Because it is a good source of magnesium, millet can be included with oats as one of the heart-healthy grains. Magnesium has been shown to lower high blood pressure and reduce the risk of heart attack. Millet is also a good source of phosphorous (an essential component in ATP, the molecule that gives your body energy). Studies have shown that grains such as millet that are high in insoluble fiber can help women avoid gallstones as well as reduce the risk of breast cancer. On top of these benefits millet is also a very good source of manganese, an important mineral for many functions in the body.

Quinoa

Quinoa is usually considered a grain but it is actually a relative of leafy green vegetables such as spinach and Swiss chard. This recently rediscovered ancient "grain" was once called "the gold of the Incas," who recognized its value in increasing the stamina of their warriors. Quinoa is a great protein source because it is high in protein but especially because it is a complete protein, meaning that it includes all nine essential amino acids. Quinoa is especially high in the amino acid lysine, which is essential for tissue growth and repair. Protein is not the only benefit quinoa provides. It is also a good source of a number of nutrients such as manganese, magnesium, iron, copper and phosphorous. Because of these nutrients quinoa may be especially valuable for persons with migraine headaches, diabetes and atherosclerosis.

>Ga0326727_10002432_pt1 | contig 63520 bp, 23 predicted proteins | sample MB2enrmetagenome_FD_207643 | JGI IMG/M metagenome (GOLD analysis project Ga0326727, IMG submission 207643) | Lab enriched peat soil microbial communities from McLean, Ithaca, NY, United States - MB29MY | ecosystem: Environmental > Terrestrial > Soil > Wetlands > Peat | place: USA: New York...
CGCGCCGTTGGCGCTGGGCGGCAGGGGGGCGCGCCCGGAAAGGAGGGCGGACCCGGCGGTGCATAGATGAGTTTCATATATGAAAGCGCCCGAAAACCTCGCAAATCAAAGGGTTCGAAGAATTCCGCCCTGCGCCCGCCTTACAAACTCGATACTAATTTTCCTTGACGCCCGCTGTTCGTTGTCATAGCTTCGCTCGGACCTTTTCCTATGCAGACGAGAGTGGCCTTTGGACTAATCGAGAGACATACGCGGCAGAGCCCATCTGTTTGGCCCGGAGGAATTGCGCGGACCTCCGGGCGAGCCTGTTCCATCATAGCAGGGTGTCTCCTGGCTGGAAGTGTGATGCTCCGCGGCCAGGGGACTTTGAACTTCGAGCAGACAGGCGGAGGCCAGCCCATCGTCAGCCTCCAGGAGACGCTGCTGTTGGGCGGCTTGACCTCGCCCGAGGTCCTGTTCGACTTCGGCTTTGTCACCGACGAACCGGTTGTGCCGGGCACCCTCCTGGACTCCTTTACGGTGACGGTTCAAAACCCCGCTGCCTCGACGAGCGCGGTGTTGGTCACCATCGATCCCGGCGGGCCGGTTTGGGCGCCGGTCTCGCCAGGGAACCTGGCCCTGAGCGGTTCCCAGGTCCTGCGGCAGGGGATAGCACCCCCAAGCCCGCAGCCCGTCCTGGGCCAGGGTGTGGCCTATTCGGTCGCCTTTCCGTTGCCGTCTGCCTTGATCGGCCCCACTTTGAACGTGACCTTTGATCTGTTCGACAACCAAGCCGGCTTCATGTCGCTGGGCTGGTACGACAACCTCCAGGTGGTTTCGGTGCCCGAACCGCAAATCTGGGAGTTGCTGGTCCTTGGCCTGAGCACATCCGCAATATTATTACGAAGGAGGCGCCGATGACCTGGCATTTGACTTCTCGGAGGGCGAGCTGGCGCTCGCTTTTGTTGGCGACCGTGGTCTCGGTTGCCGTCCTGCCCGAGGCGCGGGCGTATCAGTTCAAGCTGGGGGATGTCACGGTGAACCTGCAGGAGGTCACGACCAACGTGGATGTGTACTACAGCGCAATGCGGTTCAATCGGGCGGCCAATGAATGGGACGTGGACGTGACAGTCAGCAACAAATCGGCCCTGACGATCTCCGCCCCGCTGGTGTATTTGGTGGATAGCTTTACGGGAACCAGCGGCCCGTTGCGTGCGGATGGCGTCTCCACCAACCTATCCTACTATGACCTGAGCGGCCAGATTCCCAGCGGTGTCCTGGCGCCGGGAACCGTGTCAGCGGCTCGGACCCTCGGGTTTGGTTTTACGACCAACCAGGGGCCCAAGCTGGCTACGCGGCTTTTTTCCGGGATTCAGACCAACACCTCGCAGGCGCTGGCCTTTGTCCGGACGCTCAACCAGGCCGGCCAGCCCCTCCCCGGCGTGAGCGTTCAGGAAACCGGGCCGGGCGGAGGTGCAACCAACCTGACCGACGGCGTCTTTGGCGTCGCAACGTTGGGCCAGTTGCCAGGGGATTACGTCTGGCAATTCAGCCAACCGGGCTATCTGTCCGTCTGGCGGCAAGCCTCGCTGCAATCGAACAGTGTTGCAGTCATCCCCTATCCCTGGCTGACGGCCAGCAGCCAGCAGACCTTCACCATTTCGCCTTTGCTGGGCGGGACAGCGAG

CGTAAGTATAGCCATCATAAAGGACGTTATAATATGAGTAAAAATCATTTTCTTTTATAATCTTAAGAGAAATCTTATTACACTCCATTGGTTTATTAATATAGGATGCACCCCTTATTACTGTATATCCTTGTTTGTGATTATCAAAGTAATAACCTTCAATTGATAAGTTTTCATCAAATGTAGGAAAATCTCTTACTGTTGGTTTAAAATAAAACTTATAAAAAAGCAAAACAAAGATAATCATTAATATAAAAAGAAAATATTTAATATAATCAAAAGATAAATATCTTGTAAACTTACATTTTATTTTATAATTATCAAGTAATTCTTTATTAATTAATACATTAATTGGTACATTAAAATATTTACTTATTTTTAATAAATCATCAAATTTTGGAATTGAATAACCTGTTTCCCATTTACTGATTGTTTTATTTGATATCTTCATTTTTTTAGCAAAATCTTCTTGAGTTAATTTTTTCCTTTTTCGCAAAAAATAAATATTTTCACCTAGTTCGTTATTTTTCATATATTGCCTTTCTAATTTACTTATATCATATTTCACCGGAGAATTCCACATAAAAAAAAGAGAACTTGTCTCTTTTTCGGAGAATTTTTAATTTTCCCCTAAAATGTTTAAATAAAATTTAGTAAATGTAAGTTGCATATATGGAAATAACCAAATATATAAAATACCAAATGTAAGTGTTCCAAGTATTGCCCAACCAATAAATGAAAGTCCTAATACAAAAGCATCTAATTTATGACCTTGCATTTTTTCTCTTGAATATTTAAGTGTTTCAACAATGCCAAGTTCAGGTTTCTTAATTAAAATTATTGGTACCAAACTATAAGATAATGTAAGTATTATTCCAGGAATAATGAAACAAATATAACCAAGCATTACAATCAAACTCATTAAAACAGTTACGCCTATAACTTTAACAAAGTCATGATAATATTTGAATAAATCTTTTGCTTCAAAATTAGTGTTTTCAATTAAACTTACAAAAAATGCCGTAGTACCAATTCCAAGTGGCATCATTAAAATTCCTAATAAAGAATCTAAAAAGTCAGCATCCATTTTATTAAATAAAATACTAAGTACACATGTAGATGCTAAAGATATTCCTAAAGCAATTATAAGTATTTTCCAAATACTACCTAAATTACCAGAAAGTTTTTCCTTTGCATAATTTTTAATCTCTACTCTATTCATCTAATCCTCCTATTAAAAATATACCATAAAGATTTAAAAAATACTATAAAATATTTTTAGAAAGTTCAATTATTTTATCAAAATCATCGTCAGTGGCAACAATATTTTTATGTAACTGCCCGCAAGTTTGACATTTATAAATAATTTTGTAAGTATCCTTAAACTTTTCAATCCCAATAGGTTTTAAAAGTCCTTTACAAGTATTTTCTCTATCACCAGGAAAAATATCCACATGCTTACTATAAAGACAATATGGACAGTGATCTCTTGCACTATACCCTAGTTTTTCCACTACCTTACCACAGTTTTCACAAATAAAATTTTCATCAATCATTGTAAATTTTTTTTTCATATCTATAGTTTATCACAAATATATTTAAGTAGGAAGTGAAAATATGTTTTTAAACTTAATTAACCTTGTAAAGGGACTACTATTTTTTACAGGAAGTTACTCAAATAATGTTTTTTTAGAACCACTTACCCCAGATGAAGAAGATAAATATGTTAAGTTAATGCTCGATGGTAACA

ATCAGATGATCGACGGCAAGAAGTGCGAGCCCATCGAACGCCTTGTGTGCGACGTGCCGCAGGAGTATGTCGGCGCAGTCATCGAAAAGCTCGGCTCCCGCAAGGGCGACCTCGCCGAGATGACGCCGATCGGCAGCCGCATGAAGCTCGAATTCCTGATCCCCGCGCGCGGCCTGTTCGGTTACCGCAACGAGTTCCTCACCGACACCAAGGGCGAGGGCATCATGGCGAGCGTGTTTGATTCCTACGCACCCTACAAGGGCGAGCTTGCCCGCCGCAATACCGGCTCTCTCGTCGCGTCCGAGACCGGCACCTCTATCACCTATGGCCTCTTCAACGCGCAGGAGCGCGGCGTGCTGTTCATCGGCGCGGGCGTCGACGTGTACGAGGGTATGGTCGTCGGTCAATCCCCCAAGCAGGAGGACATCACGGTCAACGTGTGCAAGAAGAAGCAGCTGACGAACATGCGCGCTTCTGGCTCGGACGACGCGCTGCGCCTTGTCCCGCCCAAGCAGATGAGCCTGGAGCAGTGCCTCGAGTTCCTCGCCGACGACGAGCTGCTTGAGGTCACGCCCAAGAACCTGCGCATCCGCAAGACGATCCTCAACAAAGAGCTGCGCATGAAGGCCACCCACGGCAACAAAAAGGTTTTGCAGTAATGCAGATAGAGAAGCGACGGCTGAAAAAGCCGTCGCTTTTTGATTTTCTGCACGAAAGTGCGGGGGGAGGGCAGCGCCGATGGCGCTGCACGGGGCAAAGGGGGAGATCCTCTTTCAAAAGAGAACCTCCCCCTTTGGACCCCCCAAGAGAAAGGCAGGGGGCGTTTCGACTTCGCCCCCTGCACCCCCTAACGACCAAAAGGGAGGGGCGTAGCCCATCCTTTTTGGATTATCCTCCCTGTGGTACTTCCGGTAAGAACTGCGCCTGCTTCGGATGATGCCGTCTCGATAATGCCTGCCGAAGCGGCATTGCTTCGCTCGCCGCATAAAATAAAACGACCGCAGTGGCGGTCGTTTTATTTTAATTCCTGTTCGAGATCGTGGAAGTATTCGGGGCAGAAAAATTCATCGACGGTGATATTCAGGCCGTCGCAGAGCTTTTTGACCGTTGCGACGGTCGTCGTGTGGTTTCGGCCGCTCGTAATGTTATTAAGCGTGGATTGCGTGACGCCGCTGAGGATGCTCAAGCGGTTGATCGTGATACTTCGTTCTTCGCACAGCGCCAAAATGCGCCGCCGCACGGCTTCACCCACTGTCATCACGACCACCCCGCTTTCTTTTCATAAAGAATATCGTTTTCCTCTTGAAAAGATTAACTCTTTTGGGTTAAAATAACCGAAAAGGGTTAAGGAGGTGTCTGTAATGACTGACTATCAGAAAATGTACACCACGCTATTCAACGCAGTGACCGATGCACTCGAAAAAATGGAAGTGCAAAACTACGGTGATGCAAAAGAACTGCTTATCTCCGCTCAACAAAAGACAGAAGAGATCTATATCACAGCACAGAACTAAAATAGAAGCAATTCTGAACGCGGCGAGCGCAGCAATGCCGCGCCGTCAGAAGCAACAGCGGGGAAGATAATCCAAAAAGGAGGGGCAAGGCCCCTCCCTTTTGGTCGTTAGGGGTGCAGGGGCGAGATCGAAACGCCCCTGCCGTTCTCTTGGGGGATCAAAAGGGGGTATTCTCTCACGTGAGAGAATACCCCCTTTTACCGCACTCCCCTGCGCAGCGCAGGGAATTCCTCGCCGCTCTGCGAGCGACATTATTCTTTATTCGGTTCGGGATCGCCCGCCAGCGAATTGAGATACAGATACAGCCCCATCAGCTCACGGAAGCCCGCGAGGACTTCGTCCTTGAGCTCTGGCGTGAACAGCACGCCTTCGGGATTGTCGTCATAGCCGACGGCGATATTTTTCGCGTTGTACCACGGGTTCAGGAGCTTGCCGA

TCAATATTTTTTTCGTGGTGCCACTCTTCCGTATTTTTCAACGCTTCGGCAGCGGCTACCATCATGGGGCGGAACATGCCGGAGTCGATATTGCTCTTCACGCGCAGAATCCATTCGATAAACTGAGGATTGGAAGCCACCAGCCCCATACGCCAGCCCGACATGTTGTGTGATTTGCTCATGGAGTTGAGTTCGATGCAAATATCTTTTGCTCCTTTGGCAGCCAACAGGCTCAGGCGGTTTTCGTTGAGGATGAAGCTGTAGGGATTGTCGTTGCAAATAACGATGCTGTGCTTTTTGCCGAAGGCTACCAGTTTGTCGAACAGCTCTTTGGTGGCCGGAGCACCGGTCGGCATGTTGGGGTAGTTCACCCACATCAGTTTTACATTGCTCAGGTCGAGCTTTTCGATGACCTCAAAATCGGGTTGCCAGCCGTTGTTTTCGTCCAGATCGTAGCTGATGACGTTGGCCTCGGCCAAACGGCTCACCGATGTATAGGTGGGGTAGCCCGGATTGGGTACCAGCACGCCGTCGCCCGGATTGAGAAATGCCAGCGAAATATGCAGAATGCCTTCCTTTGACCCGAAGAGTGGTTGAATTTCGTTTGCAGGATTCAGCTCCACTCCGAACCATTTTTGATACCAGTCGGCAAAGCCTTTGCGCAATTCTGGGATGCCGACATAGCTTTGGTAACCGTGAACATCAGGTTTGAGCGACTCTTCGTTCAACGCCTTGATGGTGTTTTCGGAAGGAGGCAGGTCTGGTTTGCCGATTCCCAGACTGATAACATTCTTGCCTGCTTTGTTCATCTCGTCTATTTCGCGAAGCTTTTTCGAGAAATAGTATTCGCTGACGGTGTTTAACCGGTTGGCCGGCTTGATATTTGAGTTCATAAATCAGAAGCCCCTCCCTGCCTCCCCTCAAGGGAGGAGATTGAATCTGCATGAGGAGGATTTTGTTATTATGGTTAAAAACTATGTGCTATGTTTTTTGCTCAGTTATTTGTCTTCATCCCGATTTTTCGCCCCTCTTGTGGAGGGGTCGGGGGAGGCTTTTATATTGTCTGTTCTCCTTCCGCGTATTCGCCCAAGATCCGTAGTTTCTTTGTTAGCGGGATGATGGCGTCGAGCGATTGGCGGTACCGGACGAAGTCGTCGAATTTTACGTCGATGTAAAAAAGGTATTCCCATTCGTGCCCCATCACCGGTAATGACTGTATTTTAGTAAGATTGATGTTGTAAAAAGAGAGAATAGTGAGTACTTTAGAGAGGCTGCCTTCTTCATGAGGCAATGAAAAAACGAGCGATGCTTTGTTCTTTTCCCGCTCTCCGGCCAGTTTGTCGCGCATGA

Raisins

Raisins are a sweet, concentrated source of nutrients such as iron, potassium, (which has been shown to lower high blood pressure and reduce the risk of heart disease), and the anti-stress B vitamins. Raisins also rank among the top antioxidant foods. (Antioxidants are protective substances naturally found in concentrated amounts from fruit, vegetables and grains. They may help protect healthy cells from free radicals [unstable oxygen molecules formed in the body when cells use oxygen to produce energy,] that lead to health problems like heart disease, cancer and other aging-related effects.) Raisins have also been shown to improve the ph of the colon, inhibiting abnormal cell growth, which can lead to cancer. These delicious dried grapes are also one of the top sources of the trace mineral, boron. In addition, raisins supply a healthy amount of dietary fiber (both soluble and insoluble). The type of fiber found in raisins has been shown to be helpful in lowering high cholesterol levels, reducing the risk of colon cancer, and alleviating some of the uncomfortable symptoms of irritable bowel syndrome.